Transformation and sorption of illicit drug biomarkers in sewer systems: understanding the role of suspended solids in raw wastewater

Pedram Ramin, Andreas Libonati Brock, Fabio Polesel, Ana Causanilles, Erik Emke, Pim de Voogt, Benedek G. Plósz

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Abstract

Sewer pipelines, although primarily designed for sewage transport, can also be considered as bioreactors. In-sewer processes may lead to significant variations of chemical loadings from source release points to the treatment plant influent. In this study, we assessed in-sewer utilization of growth substrates (primary metabolic processes) and transformation of illicit drug biomarkers (secondary metabolic processes) by suspended biomass. Sixteen drug biomarkers were targeted, including mephedrone, methadone, cocaine, heroin, codeine and tetrahydrocannabinol (THC) and their major human metabolites. Batch experiments were performed under aerobic and anaerobic conditions using raw wastewater, and abiotic biomarker transformation and partitioning to suspended solids and reactor wall were separately investigated under both redox conditions. A process model was identified by combining and extending Wastewater Aerobic/anaerobic Transformations in Sewers model (WATS) and Activated Sludge Model for Xenobiotics (ASM-X). Kinetic and stoichiometric model parameters were estimated using experimental data via the Bayesian optimization method DREAM(ZS). Results suggest that biomarker transformation significantly differs from aerobic to anaerobic conditions, and abiotic conversion is the dominant mechanism for many of the selected substances. Notably, explicit description of biomass growth during batch experiments was crucial to avoid significant overestimation (up to 385%) of aerobic biotransformation rate constants. Predictions of in-sewer transformation provided here can reduce the uncertainty in the estimation of drug consumption as part of wastewater-based epidemiological studies.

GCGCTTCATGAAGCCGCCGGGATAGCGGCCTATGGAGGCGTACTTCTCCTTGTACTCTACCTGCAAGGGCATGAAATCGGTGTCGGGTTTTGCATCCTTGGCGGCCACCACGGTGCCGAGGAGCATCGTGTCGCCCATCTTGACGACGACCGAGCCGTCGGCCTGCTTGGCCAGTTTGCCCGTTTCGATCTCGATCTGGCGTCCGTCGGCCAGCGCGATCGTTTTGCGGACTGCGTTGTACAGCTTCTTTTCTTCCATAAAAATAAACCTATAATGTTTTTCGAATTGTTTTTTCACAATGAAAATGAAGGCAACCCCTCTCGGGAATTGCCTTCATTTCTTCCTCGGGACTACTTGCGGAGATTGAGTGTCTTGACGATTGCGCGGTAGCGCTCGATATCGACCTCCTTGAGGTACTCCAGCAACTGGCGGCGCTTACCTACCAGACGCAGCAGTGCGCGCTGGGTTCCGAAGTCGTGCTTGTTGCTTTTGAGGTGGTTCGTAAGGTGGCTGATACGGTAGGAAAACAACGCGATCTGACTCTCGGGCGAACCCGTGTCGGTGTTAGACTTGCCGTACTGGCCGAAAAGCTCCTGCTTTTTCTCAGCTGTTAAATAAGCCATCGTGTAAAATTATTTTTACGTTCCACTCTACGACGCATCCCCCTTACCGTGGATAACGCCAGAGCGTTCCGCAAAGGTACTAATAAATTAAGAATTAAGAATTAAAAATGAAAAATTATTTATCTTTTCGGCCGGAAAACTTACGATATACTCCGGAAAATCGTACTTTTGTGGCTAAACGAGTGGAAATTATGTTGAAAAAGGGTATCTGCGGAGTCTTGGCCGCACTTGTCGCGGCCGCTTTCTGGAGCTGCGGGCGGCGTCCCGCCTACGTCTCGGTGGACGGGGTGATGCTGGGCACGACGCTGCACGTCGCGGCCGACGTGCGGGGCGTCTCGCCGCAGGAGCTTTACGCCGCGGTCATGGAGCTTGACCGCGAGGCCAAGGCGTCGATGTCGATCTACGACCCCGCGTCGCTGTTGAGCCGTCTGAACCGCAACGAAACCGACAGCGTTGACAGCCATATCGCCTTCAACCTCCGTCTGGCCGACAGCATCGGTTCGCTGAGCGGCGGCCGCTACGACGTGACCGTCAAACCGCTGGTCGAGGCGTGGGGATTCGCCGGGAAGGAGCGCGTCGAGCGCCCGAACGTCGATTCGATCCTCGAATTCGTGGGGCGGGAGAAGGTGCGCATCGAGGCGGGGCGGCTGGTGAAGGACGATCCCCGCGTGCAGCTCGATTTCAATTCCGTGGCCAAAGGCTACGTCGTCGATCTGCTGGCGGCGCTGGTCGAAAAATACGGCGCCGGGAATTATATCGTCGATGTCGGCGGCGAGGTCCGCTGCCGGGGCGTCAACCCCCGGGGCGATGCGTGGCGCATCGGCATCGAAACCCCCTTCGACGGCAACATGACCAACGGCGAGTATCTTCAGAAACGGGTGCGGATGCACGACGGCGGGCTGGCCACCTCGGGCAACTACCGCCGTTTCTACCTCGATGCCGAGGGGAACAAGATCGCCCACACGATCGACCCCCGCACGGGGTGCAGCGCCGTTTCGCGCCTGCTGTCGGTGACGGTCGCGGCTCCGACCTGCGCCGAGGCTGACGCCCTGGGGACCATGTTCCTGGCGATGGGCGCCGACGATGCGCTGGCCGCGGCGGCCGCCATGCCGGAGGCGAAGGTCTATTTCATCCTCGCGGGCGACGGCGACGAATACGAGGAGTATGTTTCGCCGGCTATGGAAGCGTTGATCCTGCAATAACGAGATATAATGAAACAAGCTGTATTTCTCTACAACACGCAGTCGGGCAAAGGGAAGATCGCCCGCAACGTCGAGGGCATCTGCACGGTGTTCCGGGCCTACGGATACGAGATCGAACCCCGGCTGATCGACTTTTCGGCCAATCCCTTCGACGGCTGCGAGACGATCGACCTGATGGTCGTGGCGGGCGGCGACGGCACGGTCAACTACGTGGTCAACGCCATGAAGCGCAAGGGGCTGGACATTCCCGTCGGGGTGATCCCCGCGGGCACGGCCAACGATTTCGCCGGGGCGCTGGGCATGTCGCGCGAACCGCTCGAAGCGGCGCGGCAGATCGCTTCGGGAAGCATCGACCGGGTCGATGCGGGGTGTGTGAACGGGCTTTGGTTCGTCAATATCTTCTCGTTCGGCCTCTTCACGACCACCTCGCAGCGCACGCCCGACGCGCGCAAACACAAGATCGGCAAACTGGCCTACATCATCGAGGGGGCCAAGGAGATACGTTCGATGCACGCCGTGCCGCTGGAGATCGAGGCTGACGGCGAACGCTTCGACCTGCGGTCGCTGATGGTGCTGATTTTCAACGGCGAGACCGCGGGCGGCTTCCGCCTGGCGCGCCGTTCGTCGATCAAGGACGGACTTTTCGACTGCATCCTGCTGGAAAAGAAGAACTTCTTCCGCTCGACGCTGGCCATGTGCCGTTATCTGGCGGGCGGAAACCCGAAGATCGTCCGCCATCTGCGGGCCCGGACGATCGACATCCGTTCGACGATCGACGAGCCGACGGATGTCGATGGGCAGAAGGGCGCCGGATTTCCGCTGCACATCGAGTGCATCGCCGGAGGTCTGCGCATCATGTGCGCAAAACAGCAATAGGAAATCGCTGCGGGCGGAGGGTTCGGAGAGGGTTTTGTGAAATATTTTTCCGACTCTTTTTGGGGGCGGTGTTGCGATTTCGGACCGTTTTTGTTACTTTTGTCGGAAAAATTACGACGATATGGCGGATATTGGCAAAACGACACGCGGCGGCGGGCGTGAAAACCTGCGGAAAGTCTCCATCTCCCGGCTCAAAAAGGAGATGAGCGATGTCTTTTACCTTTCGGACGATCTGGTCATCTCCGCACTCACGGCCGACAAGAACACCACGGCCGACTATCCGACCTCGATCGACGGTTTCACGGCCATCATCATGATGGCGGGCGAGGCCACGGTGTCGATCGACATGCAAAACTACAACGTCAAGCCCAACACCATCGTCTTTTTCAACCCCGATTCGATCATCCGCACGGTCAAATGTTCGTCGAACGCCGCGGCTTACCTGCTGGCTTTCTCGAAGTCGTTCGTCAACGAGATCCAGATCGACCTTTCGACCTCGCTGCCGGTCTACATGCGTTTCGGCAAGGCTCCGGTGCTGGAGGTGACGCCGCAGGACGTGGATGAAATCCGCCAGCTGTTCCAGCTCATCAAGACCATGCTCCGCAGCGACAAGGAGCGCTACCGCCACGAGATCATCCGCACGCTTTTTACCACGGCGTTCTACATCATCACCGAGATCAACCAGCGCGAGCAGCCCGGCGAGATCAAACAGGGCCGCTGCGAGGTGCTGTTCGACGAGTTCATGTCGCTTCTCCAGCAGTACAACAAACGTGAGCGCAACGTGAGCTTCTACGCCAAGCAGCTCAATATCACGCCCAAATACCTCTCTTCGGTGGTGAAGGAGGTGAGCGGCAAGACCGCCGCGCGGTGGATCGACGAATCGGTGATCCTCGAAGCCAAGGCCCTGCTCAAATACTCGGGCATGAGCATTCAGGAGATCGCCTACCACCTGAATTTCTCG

Original languageEnglish
JournalEnvironmental Science & Technology
Volume50
Issue number24
Pages (from-to)13397–13408
ISSN0013-936x
DOIs
Publication statusPublished - 2016

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